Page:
PAX West took place in Seattle, Washington this past weekend, bringing thousands of players together to experience upcoming games from beloved publishers and indie studios. I spent four days playing as many games as I could, and came away with this list of exceptional games you maybe haven’t even heard of yet.
Biomorph was pitched to me as “Metroid meets Kirby,” to which I responded, “let’s f-ing go!” I was delighted that it lived up to that description, and so it easily made my top five list for PAX. This is a pretty standard 2D Metroidvania where you explore the remains of a desolate, retrofuturistic fallen civilization, collecting weapons and power ups that help you become more mobile so you can explore new areas of the map. The twist is that as you defeat certain enemies, you’ll gain the power to morph into them, allowing you to use their strength and abilities to fight and solve puzzles.
As you progress through the game you’ll collect around 20 different creatures you can instantly morph into and out of mid-combat, greatly expanding the amount of combat options you have while also allowing for complex, multi-morph puzzles. The section I played only gave me two morphs – a raging bull-like mutant that can bash through walls and a tall ogre that has an incredibly strong punch – and with just those two options I could already see how complex combat and exploration are going to be. It’s got a cool ‘00s Cartoon Network style that reminds me of Teen Titans meets Hollow Knight, and the controls are smooth and precise. You can wishlist Biomorph on Steam and look for it later this year.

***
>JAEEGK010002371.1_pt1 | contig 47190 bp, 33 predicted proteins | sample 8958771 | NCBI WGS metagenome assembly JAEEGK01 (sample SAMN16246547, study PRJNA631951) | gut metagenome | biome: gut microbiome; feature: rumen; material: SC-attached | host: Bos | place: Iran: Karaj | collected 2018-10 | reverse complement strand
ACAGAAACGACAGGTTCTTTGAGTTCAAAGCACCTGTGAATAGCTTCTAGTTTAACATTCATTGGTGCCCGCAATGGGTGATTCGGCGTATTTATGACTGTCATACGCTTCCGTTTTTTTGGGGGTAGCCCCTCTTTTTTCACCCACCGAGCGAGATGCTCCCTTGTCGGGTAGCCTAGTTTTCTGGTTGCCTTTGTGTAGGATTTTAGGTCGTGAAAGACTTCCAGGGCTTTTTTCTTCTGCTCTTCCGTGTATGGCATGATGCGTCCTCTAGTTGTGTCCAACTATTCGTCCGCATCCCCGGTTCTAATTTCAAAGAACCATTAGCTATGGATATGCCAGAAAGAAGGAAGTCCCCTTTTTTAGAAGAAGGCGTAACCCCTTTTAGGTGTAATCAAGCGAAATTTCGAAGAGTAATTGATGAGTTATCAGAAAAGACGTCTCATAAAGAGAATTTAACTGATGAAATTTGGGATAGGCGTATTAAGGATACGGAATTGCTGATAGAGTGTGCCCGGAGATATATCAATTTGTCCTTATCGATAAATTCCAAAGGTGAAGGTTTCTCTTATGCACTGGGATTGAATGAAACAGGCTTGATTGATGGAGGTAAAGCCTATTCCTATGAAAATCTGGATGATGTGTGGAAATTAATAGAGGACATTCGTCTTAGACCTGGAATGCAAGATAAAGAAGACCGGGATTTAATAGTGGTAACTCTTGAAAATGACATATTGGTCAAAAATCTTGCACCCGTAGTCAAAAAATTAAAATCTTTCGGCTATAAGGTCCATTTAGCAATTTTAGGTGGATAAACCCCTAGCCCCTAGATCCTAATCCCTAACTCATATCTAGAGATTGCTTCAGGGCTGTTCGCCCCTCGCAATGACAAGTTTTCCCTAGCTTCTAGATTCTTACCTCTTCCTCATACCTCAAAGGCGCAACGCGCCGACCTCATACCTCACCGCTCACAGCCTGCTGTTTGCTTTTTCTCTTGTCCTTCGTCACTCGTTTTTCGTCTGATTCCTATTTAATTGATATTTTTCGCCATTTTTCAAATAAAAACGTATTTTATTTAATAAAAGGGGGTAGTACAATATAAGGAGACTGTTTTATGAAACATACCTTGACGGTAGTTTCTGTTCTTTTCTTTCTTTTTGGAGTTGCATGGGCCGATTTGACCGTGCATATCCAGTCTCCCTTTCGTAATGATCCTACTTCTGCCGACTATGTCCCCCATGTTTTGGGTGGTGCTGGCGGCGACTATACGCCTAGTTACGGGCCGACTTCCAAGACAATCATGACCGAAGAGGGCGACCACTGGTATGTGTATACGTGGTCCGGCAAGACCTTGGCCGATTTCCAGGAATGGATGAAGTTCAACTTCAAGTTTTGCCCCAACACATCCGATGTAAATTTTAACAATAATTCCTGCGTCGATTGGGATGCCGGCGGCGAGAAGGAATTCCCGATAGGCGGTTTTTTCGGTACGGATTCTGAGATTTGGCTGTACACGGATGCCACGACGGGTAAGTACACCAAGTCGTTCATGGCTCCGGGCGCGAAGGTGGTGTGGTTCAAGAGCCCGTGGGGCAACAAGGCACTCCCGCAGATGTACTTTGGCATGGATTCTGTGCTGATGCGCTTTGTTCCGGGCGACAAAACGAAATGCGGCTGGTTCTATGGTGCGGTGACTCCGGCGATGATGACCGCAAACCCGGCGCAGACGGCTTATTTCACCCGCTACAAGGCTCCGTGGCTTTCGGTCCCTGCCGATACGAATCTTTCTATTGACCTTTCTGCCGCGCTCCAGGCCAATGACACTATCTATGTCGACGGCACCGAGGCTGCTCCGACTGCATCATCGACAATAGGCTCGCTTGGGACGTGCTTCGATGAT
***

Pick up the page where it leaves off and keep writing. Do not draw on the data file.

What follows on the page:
Magical Delicacy comes from Whitethorn Games, home of stress-free experiences and defenders of easy games. This is a side-scrolling cooking platformer about a witch trying to make a name for herself as a chef in a lively seaside town. It has a Metroidvania-style map you will explore to find cooking recipes, but without any combat or danger to speak of.
What I enjoyed most about Magical Delicacy was the intricacies of the cooking process. Every ingredient has to be gathered and processed individually, whether that’s chopping vegetables on a board before adding water to a pot and boiling it to make a soup, or rendering wheat into flour and combining it with spices to make bread. The orders you get are also flexible. When someone asks you for something sweet, not only do you have choices about which recipe you use, you can decide which ingredients to include in that recipe as well.
The characters are charming, the cooking gameplay loop is easier to get the hang of, and it leaves plenty of room for customization and player expression. You can learn more about Magical Delicacy on Steam and wishlist it before it comes out in 2024.
Brace Yourself Games, creators of Crypt of the NecroDancer and Industries of Titan, is one of my favorite studios simply because its library of games are all so unique from one another. I got a chance to try out the new hardcore rhythm game Rift of the NecroDancer, but the game that really stole my heart this year was Cobalt Core, a roguelike deck builder all about spaceship battles.